Some fake dynamic lighting…

so I just had to put some big images with the color that I desired, and apply a color effect in order to vaguely give the illusion of different lightings and light sources.

Early screenshot, with Kikamen and Yaeger in a snowy landscape

… and additional lamps.

A trick that I still use today, it even grew up with some extra halftones slapped on top of it. So, that the roughness of the light sources and the inaccuracy looks somewhat intentional [laughs] (if I’m not mistaken, this trick is what initially deceived you into thinking the game wasn’t a 2DFM02 one) [Note: Indeed. The graphical presentation of Robot Heroes made me doubt it was made with 2D Fighter Maker 2002, so credit where credit is due].

The most complex visual thing I had to create was, unsurprisingly, Kikamen’s super. A mix of various color blocks, objects that appear and disappear, lining up the animation of both Kikamen and its victim in order to create some kind of cutscene.

2D Fighter Maker 2002 code editor

The code…

… and the end result.

This above is part of the setup. Well, as for the gameplay tricks I used…[sobs] The one I’m the most proud of is Shaera in their entirety
Shaera has a puppet, which I mentioned on Twitter already.

It can attack and move and no need to say it was extra pain to do. But that’s not all… Shaera also has traps that react to the opponent’s touch. The trap is originally a projectile and it changes trajectory depending of how long you press the button. That also was pretty fun to setup… BUT THAT’S NOT ALL [cries].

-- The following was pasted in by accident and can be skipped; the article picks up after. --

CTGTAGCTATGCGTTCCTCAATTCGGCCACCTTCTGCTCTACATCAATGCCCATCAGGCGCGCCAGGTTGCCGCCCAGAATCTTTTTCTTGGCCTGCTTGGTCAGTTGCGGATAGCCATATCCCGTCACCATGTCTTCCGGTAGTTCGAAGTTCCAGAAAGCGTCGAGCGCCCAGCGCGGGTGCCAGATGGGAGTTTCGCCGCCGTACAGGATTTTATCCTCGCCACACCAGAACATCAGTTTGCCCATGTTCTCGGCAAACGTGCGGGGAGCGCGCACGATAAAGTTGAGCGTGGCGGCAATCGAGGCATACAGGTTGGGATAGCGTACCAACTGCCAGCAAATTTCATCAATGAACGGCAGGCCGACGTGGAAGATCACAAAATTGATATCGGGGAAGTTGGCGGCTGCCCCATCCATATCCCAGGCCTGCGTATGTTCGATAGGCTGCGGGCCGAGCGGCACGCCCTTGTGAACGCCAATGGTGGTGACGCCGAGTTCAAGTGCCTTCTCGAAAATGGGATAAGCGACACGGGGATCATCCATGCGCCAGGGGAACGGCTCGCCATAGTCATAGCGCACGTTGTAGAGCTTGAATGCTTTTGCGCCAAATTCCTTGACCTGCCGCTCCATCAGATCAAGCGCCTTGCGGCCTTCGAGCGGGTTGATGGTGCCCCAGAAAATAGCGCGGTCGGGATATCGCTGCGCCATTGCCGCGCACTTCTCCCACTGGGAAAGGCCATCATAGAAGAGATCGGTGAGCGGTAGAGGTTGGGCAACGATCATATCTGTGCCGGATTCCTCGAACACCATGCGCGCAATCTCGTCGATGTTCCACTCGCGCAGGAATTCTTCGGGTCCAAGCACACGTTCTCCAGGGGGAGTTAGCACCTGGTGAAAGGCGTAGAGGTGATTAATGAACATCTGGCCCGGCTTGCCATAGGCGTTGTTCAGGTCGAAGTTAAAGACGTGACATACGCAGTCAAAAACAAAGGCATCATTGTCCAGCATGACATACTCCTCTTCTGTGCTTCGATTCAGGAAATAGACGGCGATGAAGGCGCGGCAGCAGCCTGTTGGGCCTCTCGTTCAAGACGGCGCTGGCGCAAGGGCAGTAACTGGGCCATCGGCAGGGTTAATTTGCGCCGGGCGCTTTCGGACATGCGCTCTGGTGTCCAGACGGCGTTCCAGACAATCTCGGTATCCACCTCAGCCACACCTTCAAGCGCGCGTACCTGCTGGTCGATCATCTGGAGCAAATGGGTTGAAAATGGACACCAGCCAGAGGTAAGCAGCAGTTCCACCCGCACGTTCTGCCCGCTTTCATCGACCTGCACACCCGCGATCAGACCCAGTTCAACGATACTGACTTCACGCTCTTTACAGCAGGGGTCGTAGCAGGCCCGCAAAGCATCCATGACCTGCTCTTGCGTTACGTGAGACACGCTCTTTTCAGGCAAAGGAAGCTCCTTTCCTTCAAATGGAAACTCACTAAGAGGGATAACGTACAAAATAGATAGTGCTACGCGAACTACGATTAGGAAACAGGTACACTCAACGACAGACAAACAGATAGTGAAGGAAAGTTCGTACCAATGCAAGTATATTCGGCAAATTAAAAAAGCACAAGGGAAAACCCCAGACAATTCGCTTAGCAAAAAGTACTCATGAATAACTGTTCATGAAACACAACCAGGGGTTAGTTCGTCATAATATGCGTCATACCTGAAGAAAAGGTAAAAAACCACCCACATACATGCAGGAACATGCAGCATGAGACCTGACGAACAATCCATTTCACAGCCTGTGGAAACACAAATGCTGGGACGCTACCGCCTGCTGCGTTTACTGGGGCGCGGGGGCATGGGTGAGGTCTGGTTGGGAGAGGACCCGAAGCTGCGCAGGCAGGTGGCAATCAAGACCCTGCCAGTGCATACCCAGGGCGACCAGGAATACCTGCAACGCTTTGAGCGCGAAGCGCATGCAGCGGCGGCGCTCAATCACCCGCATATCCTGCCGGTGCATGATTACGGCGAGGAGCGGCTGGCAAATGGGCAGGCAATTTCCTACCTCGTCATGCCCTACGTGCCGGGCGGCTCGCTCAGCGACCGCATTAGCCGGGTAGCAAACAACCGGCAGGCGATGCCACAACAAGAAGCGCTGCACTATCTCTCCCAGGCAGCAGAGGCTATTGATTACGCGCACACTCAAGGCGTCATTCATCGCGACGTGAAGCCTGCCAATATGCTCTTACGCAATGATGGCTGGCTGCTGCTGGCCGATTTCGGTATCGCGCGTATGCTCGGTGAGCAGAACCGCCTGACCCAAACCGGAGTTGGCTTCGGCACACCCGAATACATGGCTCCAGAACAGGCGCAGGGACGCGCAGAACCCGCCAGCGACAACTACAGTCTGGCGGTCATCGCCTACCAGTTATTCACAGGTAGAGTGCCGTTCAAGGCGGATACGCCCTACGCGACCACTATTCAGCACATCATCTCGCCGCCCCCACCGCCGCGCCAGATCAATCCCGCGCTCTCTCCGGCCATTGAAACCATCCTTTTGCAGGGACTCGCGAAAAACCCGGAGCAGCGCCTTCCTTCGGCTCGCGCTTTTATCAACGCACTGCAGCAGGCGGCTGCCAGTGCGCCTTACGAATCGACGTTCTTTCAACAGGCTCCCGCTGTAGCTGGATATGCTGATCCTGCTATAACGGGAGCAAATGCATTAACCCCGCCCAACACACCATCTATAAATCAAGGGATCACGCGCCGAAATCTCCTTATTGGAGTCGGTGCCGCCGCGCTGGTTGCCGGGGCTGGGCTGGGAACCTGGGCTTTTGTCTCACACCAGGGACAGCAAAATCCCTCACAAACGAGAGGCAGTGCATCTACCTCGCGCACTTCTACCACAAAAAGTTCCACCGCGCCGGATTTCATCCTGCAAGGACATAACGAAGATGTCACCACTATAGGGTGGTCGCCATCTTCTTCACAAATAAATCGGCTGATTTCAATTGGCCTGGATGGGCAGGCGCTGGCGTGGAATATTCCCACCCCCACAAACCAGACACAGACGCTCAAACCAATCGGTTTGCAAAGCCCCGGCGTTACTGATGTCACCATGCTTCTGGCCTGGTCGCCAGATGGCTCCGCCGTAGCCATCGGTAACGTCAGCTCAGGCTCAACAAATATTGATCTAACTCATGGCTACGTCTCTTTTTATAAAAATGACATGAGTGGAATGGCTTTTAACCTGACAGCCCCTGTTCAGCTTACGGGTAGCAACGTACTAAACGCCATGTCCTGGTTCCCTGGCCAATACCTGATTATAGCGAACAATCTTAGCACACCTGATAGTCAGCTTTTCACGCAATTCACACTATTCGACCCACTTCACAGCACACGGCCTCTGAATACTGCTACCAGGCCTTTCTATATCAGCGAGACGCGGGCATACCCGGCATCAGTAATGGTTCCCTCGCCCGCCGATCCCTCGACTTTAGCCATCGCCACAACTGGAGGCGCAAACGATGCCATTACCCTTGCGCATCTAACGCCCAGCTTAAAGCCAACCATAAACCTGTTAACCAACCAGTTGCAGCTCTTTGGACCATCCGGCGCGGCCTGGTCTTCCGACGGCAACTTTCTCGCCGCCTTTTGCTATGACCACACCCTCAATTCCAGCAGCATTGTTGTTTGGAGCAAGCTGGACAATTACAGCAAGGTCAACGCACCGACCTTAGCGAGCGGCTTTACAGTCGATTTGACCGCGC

A summon that kinda goes unnoticed is Shonon. Their down D, specifically. Shonon was also originally a puppet, but it was too messy gameplay wise. So, instead, I made them a unit that reacts to the opponent’s actions. If the opponent jumps, Shonon jumps too and does a jump attack. If the opponent does an attack from a distance, Shonon guards, effectively protecting Shaera, then does a long range attack of their own. If Shonon’s close enough, they do a slow, damaging attack that pushes back the opponent… worst thing is, I restricted my use of system variables so I couldn’t do things like “check the other player’s position”. No, I had to use hitboxes to do all that [pain].